The best-sounding headphones for the money are the sort used with regular stereos, from manufacturers like Sennheiser, Grado, and AKG. They sound great, but if you want to use them with an iPod you will need a headphone amp (see below), and they can be loud enough to disturb people sitting next to you. Noise-canceling phones have circuitry that negates ambient sound electronically, but a lot of noise does come through (although these phones can be excellent for screening out the drone of jet engines on a long flight).
My favorite headphones for listening to portable music are the smallest—ones that actually fit in the ear canal. This means they block sound much more effectively than noise-canceling phones, so effectively that you should not wear them while riding a bike, for example. They do take some getting used to, and not everyone will like the feeling of having them in the ear. The best models come from Ultimate Ears, Shure, and Etymotic. Individual taste will vary, but I came to really like the feel of the Shure E5c (about $499 online) and never did take to the Etymotics.
Because they are custom-made, the Ultimate Ears have the virtues of in-ear design without any discomfort. The UE-10 Pros ($900) have a transparency and immediacy that is uncanny—the music really is coming from inside your head. They're so good, I now look forward to subway trips as a chance to really listen to music. I found the Shure E5cs a bit too bass-heavy, but for a bit more than a third of the price of Ultimate Ears they produce first-rate sound, particularly for rock and rap. If you're looking for value, the $179 Shure E3cs are a good option. If you don't like the in-ear approach, the Sennheiser PCX250 ($130) noise-canceling model is a good choice.
When I took on this assignment I didn't know headphone amps existed for MP3 players. Since MP3 players just don't have the juice needed to drive bigger headphones, these small, battery-powered amps are almost a requirement if you want high-quality, portable audio.
I tested three amps, one designed specifically for iPods called the Simpl A1 ($149) and two made by HeadRoom, the Total BitHead ($269) and the Cosmic ($729). The Simpl A1 allows you to use the home headphones, but it didn't significantly improve the sound of in-ear phones like the Ultimate Ears and the Shures. The HeadRoom amps were astonishing. They are engineered to direct a bit of the sound from the left channel to the right, and vice versa, to mimic how we hear live music. You can turn this feature on or off, but once you turn it on, you'll leave it on. Listening to Jerry Garcia and David Grisman on "Russian Lullaby," you get a vivid physical sense of the notes reverberating within the sound boxes of the guitar and mandolin. Arleen Auger's rendition of Handel's aria "Piangeró," a soaring lamentation, becomes almost unbearably moving.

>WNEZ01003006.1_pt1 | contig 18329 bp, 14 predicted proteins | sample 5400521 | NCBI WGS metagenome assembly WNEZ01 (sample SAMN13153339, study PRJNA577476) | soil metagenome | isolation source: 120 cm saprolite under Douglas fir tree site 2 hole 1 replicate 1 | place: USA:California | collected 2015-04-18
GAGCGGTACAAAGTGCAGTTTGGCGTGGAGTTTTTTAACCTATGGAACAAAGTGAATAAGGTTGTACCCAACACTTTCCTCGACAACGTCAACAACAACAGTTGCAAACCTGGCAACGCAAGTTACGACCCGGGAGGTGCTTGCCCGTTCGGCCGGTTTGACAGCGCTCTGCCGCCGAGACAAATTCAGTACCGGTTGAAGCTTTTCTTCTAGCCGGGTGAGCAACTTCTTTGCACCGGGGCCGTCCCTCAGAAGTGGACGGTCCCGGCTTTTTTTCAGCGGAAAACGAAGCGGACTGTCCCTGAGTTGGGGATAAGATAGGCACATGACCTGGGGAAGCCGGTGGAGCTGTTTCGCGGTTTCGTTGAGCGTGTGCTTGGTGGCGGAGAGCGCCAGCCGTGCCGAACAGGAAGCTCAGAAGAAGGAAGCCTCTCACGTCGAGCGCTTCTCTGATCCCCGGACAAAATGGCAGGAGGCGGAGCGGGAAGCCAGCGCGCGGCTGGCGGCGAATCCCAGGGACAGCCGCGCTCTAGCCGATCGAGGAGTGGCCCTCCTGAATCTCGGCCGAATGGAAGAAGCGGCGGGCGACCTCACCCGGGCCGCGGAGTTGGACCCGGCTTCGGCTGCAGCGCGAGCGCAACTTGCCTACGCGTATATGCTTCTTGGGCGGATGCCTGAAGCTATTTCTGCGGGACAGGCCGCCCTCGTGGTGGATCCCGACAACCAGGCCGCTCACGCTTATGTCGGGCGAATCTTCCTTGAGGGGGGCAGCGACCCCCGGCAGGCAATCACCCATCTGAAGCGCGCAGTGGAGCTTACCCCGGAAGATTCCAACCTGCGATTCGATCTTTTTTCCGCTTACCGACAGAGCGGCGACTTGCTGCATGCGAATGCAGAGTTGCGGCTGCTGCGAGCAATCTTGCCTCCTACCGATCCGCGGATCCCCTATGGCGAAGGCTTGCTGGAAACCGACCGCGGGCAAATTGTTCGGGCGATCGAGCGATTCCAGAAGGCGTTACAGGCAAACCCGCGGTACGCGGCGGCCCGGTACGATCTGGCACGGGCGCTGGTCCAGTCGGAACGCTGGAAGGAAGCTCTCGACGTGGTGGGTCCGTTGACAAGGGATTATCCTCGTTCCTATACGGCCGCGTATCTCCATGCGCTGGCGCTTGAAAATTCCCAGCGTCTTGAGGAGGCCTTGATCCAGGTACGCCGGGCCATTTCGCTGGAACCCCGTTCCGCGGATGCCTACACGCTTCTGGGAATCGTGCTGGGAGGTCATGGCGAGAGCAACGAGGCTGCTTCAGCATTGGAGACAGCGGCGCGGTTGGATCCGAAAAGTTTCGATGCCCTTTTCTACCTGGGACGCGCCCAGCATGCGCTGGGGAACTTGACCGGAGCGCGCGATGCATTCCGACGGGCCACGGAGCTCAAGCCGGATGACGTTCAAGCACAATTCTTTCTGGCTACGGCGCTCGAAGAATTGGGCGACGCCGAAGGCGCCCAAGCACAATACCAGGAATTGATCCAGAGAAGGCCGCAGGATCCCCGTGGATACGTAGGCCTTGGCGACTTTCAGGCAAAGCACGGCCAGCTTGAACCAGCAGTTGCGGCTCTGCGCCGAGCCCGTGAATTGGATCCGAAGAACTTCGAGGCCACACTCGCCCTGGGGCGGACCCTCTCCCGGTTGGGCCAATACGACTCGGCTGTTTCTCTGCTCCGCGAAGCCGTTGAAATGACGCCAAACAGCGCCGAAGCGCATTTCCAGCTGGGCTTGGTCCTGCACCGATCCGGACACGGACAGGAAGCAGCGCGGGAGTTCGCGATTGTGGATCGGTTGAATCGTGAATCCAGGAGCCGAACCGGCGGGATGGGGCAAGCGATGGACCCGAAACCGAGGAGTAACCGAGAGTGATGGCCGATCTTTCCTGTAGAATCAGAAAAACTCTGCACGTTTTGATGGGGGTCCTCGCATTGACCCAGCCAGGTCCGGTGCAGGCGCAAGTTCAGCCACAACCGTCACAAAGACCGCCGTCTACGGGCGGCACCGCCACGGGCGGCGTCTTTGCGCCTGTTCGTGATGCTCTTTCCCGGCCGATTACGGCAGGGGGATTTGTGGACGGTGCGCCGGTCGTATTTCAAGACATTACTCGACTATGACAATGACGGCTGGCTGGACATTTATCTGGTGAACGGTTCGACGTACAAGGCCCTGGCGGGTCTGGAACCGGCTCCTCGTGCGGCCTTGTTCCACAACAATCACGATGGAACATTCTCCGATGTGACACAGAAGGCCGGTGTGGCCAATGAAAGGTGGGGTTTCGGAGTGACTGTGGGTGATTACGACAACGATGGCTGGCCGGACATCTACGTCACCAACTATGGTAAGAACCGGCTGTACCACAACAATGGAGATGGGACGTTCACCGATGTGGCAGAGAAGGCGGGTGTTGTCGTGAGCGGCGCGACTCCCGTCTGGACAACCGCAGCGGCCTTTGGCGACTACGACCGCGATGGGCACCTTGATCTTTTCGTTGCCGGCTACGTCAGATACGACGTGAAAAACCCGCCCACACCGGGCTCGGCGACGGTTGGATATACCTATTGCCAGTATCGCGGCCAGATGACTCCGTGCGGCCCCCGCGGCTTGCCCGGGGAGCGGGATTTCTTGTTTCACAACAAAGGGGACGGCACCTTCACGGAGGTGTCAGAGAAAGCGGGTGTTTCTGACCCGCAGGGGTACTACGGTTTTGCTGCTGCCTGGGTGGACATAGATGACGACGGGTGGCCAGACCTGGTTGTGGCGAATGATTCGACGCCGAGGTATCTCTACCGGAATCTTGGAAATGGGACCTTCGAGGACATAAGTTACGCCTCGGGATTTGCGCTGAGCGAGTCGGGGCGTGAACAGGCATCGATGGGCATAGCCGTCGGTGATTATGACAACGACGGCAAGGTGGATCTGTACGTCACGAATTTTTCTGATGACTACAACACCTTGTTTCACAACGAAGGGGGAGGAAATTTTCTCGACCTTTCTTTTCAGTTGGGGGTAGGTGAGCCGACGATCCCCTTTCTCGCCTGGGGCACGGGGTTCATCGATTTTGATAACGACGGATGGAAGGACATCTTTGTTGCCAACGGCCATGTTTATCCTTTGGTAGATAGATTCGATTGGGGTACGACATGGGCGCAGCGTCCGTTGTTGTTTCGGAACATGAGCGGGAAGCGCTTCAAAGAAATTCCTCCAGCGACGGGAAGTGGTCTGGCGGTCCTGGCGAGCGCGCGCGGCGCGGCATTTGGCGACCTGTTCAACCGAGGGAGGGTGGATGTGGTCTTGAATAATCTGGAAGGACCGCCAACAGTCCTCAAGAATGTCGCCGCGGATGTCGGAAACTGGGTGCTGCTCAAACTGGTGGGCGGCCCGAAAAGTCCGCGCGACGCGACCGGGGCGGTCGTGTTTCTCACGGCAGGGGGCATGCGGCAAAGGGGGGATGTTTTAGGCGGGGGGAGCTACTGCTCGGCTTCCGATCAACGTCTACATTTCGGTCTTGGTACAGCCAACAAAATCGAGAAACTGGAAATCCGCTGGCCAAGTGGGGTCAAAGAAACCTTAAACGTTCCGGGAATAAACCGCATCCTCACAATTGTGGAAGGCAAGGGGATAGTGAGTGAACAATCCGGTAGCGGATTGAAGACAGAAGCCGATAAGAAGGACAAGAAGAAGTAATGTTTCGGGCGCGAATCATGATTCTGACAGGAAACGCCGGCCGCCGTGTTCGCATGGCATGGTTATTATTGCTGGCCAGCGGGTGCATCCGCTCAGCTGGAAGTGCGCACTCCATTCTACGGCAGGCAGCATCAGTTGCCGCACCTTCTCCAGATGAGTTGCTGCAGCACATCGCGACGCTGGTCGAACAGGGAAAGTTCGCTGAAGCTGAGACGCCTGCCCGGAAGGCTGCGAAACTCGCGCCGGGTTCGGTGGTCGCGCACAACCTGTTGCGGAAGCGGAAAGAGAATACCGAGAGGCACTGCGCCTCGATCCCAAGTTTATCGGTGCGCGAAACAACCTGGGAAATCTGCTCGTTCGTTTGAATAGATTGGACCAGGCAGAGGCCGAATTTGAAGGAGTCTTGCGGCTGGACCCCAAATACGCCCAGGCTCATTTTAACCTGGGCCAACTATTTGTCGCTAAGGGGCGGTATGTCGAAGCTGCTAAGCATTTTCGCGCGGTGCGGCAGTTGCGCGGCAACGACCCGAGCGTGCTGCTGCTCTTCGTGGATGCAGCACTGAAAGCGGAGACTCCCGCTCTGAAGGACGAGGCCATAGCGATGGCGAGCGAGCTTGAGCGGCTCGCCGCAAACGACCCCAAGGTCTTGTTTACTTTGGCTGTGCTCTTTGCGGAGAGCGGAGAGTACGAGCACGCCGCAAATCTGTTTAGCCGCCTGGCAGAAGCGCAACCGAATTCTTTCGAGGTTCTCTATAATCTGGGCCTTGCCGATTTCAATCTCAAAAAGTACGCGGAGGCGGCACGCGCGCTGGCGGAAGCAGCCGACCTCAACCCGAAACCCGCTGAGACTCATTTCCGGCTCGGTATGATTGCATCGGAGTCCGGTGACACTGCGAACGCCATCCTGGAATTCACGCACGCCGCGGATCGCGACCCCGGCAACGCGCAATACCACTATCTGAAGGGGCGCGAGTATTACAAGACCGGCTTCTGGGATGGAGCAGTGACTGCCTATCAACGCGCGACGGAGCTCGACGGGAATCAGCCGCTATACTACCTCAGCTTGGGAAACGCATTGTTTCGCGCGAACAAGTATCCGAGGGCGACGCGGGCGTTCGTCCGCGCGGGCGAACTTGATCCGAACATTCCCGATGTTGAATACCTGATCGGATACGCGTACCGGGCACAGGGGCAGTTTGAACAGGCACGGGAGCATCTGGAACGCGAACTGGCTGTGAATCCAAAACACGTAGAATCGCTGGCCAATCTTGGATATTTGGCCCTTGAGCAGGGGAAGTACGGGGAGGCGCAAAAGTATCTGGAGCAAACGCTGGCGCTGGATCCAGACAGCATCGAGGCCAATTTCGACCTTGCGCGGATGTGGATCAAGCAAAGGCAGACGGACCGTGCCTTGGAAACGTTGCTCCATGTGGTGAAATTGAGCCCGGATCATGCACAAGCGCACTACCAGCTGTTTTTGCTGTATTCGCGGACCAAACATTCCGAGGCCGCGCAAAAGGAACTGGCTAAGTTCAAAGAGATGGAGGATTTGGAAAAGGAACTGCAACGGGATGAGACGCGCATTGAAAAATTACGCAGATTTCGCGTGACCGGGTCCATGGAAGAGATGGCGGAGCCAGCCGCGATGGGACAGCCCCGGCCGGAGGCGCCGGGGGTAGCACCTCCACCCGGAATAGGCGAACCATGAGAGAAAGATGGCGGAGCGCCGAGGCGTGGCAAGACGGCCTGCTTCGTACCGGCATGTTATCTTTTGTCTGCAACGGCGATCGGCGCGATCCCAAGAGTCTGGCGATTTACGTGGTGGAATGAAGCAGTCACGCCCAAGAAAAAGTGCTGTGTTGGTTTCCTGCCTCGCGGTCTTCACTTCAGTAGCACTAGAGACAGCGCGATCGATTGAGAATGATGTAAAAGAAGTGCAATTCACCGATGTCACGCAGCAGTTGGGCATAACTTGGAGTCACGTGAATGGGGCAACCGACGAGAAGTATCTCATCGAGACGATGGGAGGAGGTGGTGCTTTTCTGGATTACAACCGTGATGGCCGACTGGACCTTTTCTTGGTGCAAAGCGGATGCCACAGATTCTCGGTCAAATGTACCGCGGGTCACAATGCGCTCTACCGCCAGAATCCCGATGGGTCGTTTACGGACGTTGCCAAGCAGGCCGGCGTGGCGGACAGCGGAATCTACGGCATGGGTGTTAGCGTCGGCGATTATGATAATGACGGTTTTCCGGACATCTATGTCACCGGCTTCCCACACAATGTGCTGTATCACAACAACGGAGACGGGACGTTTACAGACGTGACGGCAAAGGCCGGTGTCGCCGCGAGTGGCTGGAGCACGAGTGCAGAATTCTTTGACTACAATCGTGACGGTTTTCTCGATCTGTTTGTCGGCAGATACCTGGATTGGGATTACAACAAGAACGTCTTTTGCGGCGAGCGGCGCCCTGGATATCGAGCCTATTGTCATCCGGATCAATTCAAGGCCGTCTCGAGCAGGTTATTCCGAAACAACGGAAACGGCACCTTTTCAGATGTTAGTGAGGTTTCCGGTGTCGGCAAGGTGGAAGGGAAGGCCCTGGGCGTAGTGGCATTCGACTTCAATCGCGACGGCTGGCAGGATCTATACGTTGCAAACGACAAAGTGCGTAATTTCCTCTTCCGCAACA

Size is an issue: The less-expensive Total BitHead is the size of a pack of cigarettes. HeadRoom sells a light carrying case you can wear on a belt or carry in a coat pocket that holds the amp and an MP3 player. The Cosmic is twice as big and requires four D batteries in a separate holder.
Listening to music encoded in a lossless file format with Sennheiser HD650 headphones ($450) and the HeadRoom Cosmic amplifier is sonic bliss. There are two problems with this "perfect" portable audio system: It'll cost you $1,200 before you've even bought an MP3 player, and you'd need a small backpack to tote everything around. If money isn't an object and you want a system for your desk or an afternoon in the hammock, this is a superb setup. (You could also save several hundred bucks by subbing in the Total BitHead amp.)
If you want something for moving around, as most of us do, then the ideal combination I found was the Ultimate Ears 10 Pros and the Total BitHead amp. This setup is small enough that you could use it during air travel or while commuting by train or bus. A less expensive but still fine option would be to replace the Ultimate Ears with the Shure E5cs. If you travel a lot, make plenty of money, and can expound on the tonal differences between B.B. King playing a hollow-body Gibson electric and Albert Collins stinging out the notes on a Telecaster, this is the choice for you.
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